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Character is Fate: 10 Habits That Will Help you To Live and Be Better

By June 6, 2024June 13th, 2024Principal's Blog

As we approach the end of the school year, many students are taking stock of the year that was. Many students are looking towards next year and they are wondering how to improve. There is a preoccupation in our society with achieving more, with acquiring more, and with doing more.

Rather than offer a Principal’s Blog for the May Newsletter, I would like to share a powerful and succinct article from author Ryan Holiday. Ryan Holiday suggest that rather than achieving more, acquiring more, we simply need to do good, to be good, and to find the good in the world.

Character is Fate: 10 Habits That Will Help you To Live and Be Better

There aren’t too many of us who are satisfied with the person we currently are.

That is, we know we could be better. We know we should be better.

And by better, we don’t mean at our jobs, at lifting weights, or looking better, or having more money.

We know we could be better people–that is to say, kinder, more generous, more patient, more thoughtful, more reliable.

But how many of us actually do anything about this? How many of us are as focused on being good?

“A better wrestler?” Marcus Aurelius asked himself, rhetorically, referring to the time he spent improving at one of his hobbies. “But not a better citizen, a better person, a better resource in tight places, a better forgiver of faults?”

What is your most important job? he emphasizes. “To be a good person.”

When the Stoics talked about the virtue of justice, they weren’t talking about a legal system of rules and codes. They were talking about what Marcus was talking about—actively working to be a better citizen, a better person, a better resource, a better forgiver of faults.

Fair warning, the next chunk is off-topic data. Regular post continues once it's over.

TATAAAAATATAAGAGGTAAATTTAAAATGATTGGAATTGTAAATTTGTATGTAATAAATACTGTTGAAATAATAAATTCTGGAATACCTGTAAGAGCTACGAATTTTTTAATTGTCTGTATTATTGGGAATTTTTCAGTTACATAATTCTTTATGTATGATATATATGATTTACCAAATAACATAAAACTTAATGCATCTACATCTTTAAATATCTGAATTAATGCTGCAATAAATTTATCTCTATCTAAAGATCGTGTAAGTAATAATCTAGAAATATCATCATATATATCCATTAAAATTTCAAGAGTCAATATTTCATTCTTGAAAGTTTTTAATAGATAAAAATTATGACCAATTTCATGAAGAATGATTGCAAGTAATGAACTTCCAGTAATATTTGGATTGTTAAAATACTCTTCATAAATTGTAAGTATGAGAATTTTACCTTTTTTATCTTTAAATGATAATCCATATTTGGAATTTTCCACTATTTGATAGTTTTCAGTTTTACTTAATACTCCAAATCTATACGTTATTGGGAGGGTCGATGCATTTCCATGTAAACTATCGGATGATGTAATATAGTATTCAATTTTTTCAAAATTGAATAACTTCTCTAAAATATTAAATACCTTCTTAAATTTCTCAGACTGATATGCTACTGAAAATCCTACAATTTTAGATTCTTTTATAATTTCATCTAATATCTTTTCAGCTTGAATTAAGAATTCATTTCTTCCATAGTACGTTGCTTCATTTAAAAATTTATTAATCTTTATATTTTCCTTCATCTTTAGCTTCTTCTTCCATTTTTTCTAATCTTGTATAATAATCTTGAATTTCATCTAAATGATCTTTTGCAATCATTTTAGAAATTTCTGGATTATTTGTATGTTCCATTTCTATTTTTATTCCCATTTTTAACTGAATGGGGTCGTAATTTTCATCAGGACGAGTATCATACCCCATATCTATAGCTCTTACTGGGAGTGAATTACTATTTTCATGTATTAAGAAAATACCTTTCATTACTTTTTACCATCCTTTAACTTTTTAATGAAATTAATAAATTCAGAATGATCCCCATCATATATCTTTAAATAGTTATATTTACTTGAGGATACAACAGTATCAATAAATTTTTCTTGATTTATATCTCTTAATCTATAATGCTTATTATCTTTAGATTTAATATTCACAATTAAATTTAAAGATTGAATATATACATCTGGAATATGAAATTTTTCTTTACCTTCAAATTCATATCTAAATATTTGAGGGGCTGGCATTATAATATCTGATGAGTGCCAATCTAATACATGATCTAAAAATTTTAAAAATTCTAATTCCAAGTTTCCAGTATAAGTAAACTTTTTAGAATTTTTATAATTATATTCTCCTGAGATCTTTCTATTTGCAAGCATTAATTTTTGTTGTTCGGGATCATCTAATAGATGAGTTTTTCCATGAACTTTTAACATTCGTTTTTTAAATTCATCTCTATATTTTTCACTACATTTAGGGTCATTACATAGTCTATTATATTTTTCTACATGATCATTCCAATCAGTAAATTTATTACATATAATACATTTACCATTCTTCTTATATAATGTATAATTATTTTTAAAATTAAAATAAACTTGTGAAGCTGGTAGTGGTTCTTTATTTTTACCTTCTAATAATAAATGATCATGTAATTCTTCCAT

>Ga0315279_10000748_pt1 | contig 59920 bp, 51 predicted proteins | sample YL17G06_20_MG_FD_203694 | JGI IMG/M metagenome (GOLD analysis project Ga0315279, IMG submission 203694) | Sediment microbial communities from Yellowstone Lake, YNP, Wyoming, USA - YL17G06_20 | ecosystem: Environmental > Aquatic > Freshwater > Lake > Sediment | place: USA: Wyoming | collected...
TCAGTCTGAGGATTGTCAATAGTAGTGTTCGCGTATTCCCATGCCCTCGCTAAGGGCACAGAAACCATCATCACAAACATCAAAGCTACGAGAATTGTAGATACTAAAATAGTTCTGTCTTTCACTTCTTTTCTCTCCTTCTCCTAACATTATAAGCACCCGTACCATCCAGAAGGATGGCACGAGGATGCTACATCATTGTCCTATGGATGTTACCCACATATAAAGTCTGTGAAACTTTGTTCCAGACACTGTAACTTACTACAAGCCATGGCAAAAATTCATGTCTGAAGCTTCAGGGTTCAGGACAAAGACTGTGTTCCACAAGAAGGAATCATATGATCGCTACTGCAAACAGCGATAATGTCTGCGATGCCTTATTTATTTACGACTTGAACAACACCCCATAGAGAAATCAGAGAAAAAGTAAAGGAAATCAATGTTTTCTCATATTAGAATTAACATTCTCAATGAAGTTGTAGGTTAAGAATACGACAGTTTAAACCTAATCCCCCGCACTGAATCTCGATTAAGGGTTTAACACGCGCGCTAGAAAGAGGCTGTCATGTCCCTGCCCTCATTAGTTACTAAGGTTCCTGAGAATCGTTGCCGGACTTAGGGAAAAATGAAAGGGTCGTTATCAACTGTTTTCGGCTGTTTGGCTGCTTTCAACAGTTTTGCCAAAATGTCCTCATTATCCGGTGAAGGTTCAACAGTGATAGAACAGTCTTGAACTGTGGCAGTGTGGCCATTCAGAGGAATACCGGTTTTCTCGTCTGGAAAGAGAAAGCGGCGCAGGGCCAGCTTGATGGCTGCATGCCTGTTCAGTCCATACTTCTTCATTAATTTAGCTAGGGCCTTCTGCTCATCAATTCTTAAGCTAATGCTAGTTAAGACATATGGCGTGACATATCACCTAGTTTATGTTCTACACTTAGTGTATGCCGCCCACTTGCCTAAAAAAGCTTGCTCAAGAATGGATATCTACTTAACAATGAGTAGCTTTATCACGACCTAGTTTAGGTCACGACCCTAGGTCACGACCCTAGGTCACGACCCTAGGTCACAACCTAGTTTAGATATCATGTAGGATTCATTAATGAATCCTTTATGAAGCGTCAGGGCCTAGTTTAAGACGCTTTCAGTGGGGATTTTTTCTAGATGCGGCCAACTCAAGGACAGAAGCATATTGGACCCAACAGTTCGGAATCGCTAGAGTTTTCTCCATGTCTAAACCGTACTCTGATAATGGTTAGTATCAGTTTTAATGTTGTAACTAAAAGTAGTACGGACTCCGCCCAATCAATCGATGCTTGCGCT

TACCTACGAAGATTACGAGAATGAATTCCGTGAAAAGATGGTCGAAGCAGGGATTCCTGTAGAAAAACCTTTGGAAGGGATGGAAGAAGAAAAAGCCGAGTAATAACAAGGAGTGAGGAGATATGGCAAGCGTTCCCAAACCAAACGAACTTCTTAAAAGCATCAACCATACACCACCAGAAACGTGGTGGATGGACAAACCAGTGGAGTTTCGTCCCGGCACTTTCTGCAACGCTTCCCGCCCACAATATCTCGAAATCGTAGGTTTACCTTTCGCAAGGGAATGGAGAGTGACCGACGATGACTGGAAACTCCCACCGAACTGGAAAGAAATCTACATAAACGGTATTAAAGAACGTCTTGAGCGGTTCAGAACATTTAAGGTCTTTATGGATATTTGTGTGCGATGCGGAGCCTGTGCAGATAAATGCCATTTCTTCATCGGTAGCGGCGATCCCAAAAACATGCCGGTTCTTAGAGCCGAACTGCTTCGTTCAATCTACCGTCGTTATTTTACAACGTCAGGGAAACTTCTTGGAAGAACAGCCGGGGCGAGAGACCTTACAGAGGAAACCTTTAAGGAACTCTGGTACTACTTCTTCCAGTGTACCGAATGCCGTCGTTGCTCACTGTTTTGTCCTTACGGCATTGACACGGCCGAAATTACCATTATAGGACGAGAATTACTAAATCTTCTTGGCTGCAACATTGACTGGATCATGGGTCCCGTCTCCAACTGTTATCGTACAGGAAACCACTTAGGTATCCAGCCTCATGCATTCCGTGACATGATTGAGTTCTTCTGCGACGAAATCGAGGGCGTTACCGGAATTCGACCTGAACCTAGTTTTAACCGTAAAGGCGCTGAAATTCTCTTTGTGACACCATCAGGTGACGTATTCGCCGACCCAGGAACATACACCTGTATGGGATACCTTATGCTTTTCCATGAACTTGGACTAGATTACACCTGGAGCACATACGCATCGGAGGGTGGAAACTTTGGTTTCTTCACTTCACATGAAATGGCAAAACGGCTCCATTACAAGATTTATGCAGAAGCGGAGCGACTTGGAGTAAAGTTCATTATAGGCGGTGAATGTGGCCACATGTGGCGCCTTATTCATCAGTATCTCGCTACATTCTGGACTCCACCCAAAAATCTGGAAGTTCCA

That’s what I spent a lot of time thinking about as I wrote my newest book, Right Thing, Right Now. It’s about this key Stoic virtue, the virtue that challenges us to put in the work to be good, not just to be great. You know, values, character, deeds.

So here, riffing on some ideas from Right Thing, Right Now are 10 habits that will make you better at your most important job—being a good person:

  1. Tell the truth. “I’m going to be honest with you…”. How many times have you heard this phrase or said it yourself? It seems casual or like a way to establish trust. But beginning a remark by claiming we’re going to give it to you straight is of course implying that most of the time we’re not doing that. Honesty should not need a preface, Marcus Aurelius would say. An honest person should be like a smelly goat in the room—you know when they’re there. In matters big or small, public or private, convenient or inconvenient, tell the truth. Don’t be a jerk about it. Don’t give everyone your unsolicited opinion about how they should live or look or act. “Speak the truth as you see it,” Marcus reminded himself, “but with kindness. With humility. Without hypocrisy.” Be honest, not hurtful. Be a bastion of truth in a time of lies. This is more than just the right thing to do, it’s your job. As a friend. As a parent. As an employee. As a human being.
  2. Respect others. Clementine Churchill once left a note for her husband. “My Darling Winston,” she wrote, “I must confess that I have noticed a deterioration in your manner; & you are not so kind as you used to be.” Yes, he had power, she noted, but if you keep disrespecting people, “You won’t get the best results.” The way you treat others sets off a chain reaction that shapes your life in profound ways. Disrespect, rudeness, pettiness, jealousy—these things repel. But dignity, equanimity, politeness, calm—they attract. They draw people in. They bring the best out of others. Choose wisely.